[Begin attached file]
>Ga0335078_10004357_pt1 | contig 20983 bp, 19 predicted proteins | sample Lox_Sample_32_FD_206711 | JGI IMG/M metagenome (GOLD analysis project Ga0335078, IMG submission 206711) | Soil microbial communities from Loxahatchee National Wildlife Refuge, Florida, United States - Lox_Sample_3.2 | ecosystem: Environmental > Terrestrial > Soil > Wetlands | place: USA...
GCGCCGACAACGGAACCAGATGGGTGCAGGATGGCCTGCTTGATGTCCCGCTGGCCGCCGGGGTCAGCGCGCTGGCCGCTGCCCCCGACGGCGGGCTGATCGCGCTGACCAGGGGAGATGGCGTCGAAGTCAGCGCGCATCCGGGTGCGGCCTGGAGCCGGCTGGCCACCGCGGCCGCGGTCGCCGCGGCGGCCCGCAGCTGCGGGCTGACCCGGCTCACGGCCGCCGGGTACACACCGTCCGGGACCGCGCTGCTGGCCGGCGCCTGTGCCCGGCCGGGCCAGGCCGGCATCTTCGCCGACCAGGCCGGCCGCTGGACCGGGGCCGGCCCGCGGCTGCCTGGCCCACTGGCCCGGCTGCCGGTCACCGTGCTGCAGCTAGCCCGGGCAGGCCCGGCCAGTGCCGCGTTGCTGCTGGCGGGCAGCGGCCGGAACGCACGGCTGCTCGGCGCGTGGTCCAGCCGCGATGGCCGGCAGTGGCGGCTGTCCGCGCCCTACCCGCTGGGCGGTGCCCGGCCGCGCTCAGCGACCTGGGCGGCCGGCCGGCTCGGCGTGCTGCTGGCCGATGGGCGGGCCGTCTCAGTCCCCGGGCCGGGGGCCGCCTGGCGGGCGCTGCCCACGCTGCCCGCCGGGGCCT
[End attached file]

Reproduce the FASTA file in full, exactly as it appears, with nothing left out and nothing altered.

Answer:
>Ga0335078_10004357_pt1 | contig 20983 bp, 19 predicted proteins | sample Lox_Sample_32_FD_206711 | JGI IMG/M metagenome (GOLD analysis project Ga0335078, IMG submission 206711) | Soil microbial communities from Loxahatchee National Wildlife Refuge, Florida, United States - Lox_Sample_3.2 | ecosystem: Environmental > Terrestrial > Soil > Wetlands | place: USA...
GCGCCGACAACGGAACCAGATGGGTGCAGGATGGCCTGCTTGATGTCCCGCTGGCCGCCGGGGTCAGCGCGCTGGCCGCTGCCCCCGACGGCGGGCTGATCGCGCTGACCAGGGGAGATGGCGTCGAAGTCAGCGCGCATCCGGGTGCGGCCTGGAGCCGGCTGGCCACCGCGGCCGCGGTCGCCGCGGCGGCCCGCAGCTGCGGGCTGACCCGGCTCACGGCCGCCGGGTACACACCGTCCGGGACCGCGCTGCTGGCCGGCGCCTGTGCCCGGCCGGGCCAGGCCGGCATCTTCGCCGACCAGGCCGGCCGCTGGACCGGGGCCGGCCCGCGGCTGCCTGGCCCACTGGCCCGGCTGCCGGTCACCGTGCTGCAGCTAGCCCGGGCAGGCCCGGCCAGTGCCGCGTTGCTGCTGGCGGGCAGCGGCCGGAACGCACGGCTGCTCGGCGCGTGGTCCAGCCGCGATGGCCGGCAGTGGCGGCTGTCCGCGCCCTACCCGCTGGGCGGTGCCCGGCCGCGCTCAGCGACCTGGGCGGCCGGCCGGCTCGGCGTGCTGCTGGCCGATGGGCGGGCCGTCTCAGTCCCCGGGCCGGGGGCCGCCTGGCGGGCGCTGCCCACGCTGCCCGCCGGGGCCT